By drawing on lessons learned from an example launched in Peterborough, United Kingdom, to combat prison recidivism, the initiative provides guidance and support to cities in the United States that are seeking to explore social impact bonds.

Addressing Challenges Directly

By facing stormwater challenges or heat-island effects impacting vulnerable low-income communities, some cities have identified solutions for their resilience strategies. Consider the following three examples:

  • Boulder, Colorado: This city has a complex topography and natural climate variability that make it difficult to predict the timing of extreme weather events such as flash floods. Also, being an area that is very vulnerable to wild fires, Boulder sees that the global temperature rise poses an important threat.

    In response to these problems, Boulder initiated a Greenways Program to restore riparian, floodplain and wetland habitat; enhance water quality; mitigate storm drainage and floods; protect cultural resources; provide recreation opportunities; and create bike routes.

    Funded by the city’s transportation fund, its stormwater-and-flood-control utility fund. and the state’s lottery fund, with each contributing $105,000 annually, the program is maintained by the city.
  • New Orleans, Lousiana: In the wake of  Hurricane Katrina, New Orleans has a tragic, first-hand experience reflecting the cost of natural disasters. For greater preparedness, the city has launched innovative financial instruments, including a property assessed clean energy (PACE) program.  

    The program is voluntary and allows property owners to make energy efficiency improvements with little or no upfront costs. Loan repayments are paid as part of property tax bills for up to 20 years. PACE also allows lower individual liability and reduces the burden on public funds for disaster recovery.

    New Orleans set up low-interest capital and a potential reduction in insurance premiums to serve as an incentive to invest in storm-resilience improvements such as elevation, floodproofing, storm shutters, and stormwater management features.
  • Melbourne, Australia: Melbourne’s  leaders identified that urban growth is putting its air and water resources at risk. New suburbs built on arable land create permeable hard soils, which increase the risk of flash floods. This problem is made worse by the lack of urban forest canopy.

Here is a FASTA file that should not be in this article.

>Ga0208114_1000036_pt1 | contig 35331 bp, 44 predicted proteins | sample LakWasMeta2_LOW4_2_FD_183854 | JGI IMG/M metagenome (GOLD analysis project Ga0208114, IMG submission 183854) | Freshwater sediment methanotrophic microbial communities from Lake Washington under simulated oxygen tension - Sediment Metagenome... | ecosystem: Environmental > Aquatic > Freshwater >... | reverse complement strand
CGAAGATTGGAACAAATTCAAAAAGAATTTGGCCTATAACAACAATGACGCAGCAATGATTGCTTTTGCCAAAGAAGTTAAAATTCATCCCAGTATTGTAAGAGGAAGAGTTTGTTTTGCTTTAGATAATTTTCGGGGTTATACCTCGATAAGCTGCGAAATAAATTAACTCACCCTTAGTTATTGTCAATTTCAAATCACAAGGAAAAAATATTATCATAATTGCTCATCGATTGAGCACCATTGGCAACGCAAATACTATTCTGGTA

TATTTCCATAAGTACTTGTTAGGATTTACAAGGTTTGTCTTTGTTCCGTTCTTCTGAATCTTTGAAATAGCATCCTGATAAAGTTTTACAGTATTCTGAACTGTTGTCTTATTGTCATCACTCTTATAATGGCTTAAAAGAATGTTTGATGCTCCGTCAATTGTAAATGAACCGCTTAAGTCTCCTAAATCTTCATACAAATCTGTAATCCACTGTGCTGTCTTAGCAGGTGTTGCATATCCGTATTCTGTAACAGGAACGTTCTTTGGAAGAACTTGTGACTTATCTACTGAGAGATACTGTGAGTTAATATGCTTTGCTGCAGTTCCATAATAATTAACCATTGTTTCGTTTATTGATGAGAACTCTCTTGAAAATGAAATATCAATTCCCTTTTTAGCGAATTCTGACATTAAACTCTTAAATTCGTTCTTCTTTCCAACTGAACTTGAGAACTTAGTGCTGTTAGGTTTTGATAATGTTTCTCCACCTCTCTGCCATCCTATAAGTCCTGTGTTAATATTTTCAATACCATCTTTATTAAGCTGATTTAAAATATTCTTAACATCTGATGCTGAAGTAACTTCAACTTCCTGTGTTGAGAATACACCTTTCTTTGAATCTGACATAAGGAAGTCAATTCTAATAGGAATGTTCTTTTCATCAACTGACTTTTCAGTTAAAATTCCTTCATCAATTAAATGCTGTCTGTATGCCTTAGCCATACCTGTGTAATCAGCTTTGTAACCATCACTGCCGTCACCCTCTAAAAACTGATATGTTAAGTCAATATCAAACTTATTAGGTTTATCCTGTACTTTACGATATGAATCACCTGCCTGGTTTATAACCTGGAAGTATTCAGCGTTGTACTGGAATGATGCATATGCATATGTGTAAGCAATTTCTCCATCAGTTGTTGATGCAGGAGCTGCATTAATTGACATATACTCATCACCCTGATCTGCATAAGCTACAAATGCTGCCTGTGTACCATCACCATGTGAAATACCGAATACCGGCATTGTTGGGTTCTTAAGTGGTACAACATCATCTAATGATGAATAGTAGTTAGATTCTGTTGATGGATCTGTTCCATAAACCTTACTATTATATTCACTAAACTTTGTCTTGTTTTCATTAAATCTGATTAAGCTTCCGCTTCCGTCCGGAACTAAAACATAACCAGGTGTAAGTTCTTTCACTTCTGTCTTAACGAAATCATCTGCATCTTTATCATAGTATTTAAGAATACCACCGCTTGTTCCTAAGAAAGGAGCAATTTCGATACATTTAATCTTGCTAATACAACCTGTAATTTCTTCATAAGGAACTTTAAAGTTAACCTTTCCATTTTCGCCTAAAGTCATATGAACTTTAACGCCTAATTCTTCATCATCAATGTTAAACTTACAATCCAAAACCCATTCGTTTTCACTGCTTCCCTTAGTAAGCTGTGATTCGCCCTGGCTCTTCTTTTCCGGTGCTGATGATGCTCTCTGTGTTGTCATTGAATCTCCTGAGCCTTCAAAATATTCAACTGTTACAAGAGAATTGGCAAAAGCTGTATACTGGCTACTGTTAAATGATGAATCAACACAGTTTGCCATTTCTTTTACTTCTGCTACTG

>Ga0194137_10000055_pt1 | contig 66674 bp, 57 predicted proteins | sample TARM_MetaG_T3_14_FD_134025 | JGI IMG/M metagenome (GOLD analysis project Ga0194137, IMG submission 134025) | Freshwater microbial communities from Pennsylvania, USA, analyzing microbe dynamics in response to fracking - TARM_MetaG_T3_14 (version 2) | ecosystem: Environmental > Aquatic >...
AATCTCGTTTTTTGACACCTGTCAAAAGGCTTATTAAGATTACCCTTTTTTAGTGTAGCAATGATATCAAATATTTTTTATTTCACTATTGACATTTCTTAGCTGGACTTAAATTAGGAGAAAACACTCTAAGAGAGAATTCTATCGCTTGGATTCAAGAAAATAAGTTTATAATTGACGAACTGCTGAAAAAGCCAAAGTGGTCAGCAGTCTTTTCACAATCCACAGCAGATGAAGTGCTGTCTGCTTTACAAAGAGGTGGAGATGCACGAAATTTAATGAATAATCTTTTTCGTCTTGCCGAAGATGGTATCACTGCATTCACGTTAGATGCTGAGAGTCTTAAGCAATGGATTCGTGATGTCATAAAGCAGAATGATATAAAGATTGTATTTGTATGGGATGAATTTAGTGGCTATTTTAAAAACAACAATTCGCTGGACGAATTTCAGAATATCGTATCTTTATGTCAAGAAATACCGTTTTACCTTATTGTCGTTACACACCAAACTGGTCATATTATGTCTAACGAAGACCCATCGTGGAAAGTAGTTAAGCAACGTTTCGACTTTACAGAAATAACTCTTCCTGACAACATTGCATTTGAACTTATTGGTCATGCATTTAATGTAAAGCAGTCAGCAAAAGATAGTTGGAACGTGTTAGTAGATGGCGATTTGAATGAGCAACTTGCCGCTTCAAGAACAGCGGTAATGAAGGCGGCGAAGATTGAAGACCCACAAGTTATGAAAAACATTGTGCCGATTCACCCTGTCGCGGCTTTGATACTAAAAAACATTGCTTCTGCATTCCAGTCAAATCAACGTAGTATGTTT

Melbourne has local government areas that have the lowest urban tree canopy ratios in all of Australia. In response, the city set up an urban forest strategy to increase urban green spaces by 7.6 percent with the goal of improving ecosystem health and services such as urban cooling and flood mitigation.

All these examples are part of the individual city resilience strategies. “The chief resilience officers go through a very broad stakeholder analysis to help them understand exactly what the resilience challenges and opportunities are within their specific cities,” Yee said. 

“From there, they develop focus areas to help them get a deep dive into the opportunities and unpack what the resources that are needed are to execute and advance the work in their cities,” Yee said.

Then, the strategies are released with the various projects outlined on a high level, where 100RC’s partners can engage with the cities for implementation.

Developing Cities’ Resilience

“We want to ensure that our cities are maximizing the value of resilience and engraining resilience principles into the design of their initiative and implementation,” Yee said. “This way, they can maximize the resilience dividend.”

By developing a city resilience index, 100RC hopes to be able to measure the evolution of resilience of individual metropolitan areas.

In response to a question about what next steps for 100RC are, Yee laughed. “I think the challenge of working with 100 cities is enough of a challenge for us. But it would be great to see the cities, after the two years of our Chief Resilience Officer funding, understand the value of these officers and the importance of enabling more resilient approaches so that they are able and motivated to do that work themselves.”